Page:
This Hall on the North-East coast, was build for the Delaval family in the early 1700s. Its architect was Sir John Vanbrugh, who was also responsible for Blenheim Palace. The style of the building is English Baroque, and it consists of a main, central entrance block with a large wing to each side.
It was the central block that was gutted by fire in 1822. Since then the state rooms have never been restored fully, so this part of the hall is largely a shell. However the original carved fireplace and ceiling decorations can still be seen. The first floor of the building displays letters and documents belonging to the Delavals that go back hundreds of years, some of which are from past kings and queens.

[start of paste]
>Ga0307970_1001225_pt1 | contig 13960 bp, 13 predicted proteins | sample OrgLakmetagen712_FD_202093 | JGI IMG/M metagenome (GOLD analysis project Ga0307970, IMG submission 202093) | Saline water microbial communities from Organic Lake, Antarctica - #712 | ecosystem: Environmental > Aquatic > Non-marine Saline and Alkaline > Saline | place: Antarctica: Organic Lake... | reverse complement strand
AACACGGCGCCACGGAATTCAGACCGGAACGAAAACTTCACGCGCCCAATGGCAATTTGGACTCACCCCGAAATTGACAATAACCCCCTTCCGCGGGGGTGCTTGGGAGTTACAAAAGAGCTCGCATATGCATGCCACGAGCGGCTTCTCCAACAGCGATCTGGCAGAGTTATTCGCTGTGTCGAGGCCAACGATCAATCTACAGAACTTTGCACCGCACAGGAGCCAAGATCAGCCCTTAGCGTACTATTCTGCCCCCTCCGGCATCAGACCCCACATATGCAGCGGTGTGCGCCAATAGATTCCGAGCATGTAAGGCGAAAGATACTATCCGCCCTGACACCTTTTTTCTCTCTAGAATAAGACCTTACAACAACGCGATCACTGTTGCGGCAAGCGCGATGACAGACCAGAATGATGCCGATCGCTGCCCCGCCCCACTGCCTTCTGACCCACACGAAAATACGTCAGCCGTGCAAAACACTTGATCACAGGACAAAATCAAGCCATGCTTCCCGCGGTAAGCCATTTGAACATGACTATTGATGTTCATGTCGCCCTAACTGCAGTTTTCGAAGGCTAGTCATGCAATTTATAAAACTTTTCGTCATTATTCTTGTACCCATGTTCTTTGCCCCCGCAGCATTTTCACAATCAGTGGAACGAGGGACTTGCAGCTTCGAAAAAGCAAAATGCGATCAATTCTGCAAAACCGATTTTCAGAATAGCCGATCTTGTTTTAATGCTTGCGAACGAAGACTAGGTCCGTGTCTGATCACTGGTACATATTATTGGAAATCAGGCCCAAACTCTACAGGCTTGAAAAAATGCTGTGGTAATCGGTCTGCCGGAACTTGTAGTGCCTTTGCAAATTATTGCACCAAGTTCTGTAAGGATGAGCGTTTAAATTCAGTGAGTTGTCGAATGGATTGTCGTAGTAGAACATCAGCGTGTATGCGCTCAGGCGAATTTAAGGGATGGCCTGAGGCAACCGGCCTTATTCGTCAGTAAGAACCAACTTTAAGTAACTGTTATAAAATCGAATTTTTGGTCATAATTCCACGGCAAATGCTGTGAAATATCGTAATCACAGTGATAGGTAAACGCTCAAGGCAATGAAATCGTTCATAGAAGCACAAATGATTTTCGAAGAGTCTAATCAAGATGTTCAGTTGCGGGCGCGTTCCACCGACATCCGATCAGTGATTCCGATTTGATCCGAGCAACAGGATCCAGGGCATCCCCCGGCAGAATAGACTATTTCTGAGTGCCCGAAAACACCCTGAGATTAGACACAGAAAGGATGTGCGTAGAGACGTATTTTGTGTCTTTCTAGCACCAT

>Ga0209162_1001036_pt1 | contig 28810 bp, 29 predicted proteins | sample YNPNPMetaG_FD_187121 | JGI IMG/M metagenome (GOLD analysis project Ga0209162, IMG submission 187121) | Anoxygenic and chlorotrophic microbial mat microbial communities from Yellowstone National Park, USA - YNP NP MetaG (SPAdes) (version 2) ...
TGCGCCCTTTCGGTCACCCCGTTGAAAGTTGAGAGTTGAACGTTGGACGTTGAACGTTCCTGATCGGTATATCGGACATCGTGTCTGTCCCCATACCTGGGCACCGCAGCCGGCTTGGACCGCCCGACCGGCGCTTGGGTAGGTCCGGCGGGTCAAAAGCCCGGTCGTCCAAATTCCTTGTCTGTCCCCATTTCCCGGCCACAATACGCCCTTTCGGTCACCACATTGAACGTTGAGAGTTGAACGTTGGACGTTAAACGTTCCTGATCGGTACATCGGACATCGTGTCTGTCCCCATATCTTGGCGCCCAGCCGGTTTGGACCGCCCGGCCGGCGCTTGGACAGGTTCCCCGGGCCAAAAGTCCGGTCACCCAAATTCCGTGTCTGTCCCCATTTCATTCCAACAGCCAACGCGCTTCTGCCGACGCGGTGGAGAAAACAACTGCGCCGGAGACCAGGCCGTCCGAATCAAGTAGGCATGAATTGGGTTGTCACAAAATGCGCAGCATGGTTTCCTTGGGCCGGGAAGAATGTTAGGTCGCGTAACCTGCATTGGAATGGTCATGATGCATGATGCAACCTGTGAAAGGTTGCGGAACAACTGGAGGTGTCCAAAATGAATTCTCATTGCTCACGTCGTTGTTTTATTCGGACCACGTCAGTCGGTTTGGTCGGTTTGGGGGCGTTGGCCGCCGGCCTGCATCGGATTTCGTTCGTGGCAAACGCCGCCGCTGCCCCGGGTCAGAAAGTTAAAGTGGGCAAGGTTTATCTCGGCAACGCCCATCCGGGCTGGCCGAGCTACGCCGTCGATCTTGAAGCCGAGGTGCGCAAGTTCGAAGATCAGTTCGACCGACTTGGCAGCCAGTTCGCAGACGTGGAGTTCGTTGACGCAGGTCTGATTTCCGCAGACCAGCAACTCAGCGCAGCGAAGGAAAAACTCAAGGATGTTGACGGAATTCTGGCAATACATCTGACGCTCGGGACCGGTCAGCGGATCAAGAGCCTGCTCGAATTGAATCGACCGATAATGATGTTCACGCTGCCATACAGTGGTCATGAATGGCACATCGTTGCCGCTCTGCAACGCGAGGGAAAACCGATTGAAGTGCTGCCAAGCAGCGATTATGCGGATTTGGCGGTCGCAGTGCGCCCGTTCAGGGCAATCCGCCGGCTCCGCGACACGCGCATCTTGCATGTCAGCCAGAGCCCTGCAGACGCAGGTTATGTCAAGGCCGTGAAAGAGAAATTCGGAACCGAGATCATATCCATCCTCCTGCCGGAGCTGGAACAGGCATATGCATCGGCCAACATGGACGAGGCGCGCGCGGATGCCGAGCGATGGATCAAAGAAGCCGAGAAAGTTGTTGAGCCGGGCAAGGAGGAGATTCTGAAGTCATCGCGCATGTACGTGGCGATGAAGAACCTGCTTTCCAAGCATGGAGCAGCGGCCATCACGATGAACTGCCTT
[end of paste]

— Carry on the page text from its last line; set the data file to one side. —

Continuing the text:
The West wing is furnished, and still used by the family. Outbuildings such as the ice house and coach house are of interest, with several old vehicles being housed there.
Seaton Delaval Hall has fine formal gardens. Features include an enormous 270 year old willow tree, a maze, goldfish pond and lawned areas. There is a summerhouse which sells drinks and cakes, allowing guests to sit in the gardens and relax on a fine day.
A domed mausoleum is located in the gardens, erected to Lord Delaval's son who died in 1775, as a result of 'being kicked in a vital organ by a laundry maid to whom he was paying his addresses'. Another interesting attraction in the gardens is the ancient chapel of Our Lady.